For the first time in its history, the Federal Trade Commission (“FTC”) recently initiated an action against a debt collector for its allegedly unlawful use of debt collection text messages. Almost a month after filing its complaint in the United States District Court for the Central District of California, the FTC settled with the debt collector. Among other provisions, the debt collector agreed to make a One Million Dollar payment to the FTC to settle its unlawful use of debt collection text message claims. The action and settlement should be a warning to debt collectors at large that the FTC is scrutinizing their use of text messages in performing collection services.
The FTC Action
According to the complaint, National Attorney Collection Services, Inc., National Attorney Services LLC and their principal, Archie Donovan, unlawfully sent debt collection text messages to consumers that failed to identify the sender as a debt collector (and instead implicitly misrepresented to consumers, based on their names, that the corporate entities were law firms) or disclose that any information obtained would be used to collect a debt. Instead, the FTC alleged that the text messages: 1) falsely identified the debt collector as a law firm; and 2) did not contain any of the disclaimers required by the Federal Trade Commission Act or the Fair Debt Collection Practices Act. The complaint further alleged that in its text messages, the debt collector “threaten[ed] to take legal action against consumers – including litigation, arrest and garnishment – without the intention or ability to take the action.” In addition, the FTC alleged that the debt collector failed to notify consumers of their right to dispute the subject debts.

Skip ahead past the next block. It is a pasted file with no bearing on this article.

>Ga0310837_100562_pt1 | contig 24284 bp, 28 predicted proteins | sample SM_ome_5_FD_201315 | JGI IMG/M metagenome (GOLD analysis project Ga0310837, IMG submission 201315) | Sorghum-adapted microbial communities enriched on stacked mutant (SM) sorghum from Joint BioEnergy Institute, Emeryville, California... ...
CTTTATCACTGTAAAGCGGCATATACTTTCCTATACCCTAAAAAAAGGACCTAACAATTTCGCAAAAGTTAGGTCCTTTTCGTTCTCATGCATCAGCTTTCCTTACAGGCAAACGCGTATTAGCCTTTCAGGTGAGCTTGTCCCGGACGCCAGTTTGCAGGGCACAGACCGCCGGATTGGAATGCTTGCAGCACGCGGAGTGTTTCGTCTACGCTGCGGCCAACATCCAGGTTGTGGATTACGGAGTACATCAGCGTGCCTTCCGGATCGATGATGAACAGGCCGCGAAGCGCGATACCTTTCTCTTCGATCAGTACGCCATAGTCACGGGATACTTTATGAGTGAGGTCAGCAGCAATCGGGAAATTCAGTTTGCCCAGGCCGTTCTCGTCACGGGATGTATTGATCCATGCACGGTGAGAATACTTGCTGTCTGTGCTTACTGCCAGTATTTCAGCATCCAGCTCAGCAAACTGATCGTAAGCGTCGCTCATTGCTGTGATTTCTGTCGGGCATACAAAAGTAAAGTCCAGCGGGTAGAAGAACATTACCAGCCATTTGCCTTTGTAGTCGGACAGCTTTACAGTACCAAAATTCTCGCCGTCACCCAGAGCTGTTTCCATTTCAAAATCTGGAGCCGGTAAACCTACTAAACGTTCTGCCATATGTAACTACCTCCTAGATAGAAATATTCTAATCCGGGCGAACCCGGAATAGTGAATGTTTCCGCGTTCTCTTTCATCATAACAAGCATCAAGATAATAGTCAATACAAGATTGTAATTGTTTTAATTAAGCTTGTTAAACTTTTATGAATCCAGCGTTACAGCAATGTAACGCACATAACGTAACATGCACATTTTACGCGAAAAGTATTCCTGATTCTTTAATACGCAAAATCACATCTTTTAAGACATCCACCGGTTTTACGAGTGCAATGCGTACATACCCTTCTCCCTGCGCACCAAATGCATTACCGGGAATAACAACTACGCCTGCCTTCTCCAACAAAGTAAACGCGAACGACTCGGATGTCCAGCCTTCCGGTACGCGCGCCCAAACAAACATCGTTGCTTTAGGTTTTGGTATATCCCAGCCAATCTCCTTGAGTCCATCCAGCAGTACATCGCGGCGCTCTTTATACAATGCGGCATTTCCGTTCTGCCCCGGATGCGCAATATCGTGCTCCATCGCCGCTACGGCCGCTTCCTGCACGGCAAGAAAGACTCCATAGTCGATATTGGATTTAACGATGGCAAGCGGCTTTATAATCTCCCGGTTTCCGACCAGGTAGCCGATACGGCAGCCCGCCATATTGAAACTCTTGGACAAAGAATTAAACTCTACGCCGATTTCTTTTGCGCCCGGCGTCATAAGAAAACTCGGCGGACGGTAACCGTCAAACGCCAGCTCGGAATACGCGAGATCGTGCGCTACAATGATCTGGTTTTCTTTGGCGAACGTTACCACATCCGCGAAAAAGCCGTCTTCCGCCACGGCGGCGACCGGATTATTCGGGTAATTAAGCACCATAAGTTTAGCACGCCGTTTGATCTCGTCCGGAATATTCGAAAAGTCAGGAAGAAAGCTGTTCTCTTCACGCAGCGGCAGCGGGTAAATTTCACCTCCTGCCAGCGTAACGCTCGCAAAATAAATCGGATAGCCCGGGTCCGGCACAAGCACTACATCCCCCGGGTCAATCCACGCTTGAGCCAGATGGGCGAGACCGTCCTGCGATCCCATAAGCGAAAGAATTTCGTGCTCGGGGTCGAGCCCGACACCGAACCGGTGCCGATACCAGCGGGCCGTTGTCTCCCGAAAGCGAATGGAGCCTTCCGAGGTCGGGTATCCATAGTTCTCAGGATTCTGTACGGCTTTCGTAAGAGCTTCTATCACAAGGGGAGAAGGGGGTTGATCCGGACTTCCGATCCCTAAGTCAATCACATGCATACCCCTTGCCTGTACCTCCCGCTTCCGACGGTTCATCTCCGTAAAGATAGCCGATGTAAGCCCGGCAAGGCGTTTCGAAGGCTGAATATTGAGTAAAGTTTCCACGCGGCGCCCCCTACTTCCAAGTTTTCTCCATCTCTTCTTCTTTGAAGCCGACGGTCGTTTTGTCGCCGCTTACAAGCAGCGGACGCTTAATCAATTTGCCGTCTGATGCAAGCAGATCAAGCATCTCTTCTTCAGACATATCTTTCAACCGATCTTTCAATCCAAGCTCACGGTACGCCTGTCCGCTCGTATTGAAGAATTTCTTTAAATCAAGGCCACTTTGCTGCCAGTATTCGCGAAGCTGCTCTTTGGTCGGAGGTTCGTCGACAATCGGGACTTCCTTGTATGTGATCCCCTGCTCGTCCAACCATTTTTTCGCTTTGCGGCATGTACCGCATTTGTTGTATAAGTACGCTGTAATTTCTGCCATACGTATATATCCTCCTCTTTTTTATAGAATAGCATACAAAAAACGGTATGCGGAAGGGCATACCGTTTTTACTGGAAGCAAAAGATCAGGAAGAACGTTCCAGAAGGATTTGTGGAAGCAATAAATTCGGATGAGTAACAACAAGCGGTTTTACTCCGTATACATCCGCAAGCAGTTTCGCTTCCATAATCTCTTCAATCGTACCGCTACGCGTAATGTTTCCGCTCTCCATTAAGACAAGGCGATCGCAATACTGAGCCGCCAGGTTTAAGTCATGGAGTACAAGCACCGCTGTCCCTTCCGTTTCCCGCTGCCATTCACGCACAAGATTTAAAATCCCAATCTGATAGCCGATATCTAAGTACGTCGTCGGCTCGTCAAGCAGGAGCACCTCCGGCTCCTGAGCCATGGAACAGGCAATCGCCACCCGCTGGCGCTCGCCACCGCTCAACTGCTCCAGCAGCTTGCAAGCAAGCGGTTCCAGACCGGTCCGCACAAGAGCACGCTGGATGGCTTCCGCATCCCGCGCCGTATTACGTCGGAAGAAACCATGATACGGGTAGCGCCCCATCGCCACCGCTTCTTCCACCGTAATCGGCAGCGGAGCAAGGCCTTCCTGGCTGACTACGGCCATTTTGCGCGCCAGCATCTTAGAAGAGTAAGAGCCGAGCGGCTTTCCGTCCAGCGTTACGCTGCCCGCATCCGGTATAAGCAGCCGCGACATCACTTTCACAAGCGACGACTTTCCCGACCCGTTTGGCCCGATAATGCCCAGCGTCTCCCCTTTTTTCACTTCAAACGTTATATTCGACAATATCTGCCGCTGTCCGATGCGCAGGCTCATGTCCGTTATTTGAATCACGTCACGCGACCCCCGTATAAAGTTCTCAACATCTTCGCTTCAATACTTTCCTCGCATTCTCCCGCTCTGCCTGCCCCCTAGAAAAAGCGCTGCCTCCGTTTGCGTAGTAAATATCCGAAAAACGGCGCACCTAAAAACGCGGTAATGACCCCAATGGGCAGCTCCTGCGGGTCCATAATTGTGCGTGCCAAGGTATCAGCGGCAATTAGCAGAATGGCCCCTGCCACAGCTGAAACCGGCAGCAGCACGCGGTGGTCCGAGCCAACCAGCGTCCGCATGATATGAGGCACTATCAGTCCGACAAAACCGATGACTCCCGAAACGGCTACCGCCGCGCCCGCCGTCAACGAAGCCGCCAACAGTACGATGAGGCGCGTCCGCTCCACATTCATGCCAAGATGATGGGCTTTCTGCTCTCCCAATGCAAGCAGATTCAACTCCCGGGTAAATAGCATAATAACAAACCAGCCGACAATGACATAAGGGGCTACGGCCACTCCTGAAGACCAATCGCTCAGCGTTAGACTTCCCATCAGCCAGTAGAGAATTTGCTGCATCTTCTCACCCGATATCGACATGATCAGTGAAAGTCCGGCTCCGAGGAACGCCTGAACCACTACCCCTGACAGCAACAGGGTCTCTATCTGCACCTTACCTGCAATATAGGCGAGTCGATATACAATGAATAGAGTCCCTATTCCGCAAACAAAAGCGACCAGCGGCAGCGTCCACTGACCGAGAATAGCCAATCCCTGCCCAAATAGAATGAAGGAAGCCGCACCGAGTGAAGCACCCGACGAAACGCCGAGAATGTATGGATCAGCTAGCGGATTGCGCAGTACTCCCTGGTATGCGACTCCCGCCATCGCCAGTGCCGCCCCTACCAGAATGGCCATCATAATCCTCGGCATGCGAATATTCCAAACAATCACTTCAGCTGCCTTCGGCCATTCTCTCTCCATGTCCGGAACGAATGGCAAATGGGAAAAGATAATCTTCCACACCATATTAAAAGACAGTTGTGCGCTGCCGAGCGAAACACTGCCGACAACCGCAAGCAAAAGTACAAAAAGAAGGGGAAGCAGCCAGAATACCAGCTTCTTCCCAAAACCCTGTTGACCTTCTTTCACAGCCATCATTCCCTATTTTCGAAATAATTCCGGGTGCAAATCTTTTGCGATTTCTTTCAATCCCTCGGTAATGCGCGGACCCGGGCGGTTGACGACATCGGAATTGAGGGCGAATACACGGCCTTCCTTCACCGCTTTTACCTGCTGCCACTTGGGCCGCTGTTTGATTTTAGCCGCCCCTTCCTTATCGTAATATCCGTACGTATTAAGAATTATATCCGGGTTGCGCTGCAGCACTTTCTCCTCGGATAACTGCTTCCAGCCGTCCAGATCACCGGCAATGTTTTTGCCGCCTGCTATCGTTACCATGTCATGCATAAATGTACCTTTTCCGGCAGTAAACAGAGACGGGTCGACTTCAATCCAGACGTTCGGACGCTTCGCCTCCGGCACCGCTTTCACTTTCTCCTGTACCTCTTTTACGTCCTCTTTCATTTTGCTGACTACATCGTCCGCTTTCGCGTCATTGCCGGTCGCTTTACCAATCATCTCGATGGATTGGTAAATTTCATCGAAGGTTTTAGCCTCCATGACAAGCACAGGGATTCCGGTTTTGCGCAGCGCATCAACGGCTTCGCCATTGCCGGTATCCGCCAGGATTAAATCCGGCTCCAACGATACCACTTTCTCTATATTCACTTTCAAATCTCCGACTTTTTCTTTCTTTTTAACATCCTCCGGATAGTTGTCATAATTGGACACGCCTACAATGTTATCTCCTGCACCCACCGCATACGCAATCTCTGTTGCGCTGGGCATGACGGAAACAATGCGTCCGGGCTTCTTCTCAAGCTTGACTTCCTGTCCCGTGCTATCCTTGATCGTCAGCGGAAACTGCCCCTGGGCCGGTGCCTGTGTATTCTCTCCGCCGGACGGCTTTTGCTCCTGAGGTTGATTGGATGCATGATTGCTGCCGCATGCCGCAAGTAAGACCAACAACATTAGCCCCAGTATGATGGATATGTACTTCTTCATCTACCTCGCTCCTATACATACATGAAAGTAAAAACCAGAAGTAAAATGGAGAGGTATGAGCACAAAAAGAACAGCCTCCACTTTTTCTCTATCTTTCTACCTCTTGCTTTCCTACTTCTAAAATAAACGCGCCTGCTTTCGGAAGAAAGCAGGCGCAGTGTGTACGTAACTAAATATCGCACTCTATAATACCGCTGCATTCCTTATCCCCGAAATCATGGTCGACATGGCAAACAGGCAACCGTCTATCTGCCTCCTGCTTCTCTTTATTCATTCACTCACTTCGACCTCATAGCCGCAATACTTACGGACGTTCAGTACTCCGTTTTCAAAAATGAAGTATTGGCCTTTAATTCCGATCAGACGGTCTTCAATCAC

The defendants never answered the complaint and chose instead to enter into a settlement agreement. The defendants agreed to pay a whopping One Million Dollars to settle the action. In addition, the defendants agreed that they would no longer use their company names or any other writing to deceive consumers into believing that they are a law firm, or anything other than debt collectors. Furthermore, the defendants agreed to cease making any threat of legal action against consumers, in text messages or otherwise, unless the threatened actions are lawful and/or the defendants have the authority and intention to take such actions. The defendants further agreed that they would no longer send debt collection text messages to consumers unless the defendants received prior consent to do so from the consumer.
Protect Yourself Against FTC Act and Fair Debt Collection Act Claims
The FTC has been vigorous in bringing enforcement actions against text message marketers. (see The FTC and State Attorneys General Cracking Down, FTC and Text Message Marketers). With this action and settlement, it appears that the FTC will expand its enforcement actions to include debt collectors as well.
If you are interested in learning more about this topic, or if you have been served with legal process relating to the FTC Act, the Fair Debt Collection Act, the Telephone Consumer Protection Act (see New TCPA Rules Effective October 16, 2013) or CAN-SPAM Act (see Remote Images May Violate the CAN-SPAM Act), please e-mail us at firstname.lastname@example.org or call us at (212) 246-0900.
The material contained herein is provided for informational purposes only and is not legal advice, nor is it a substitute for obtaining legal advice from an attorney. Each situation is unique, and you should not act or rely on any information contained herein without seeking the advice of an experienced attorney.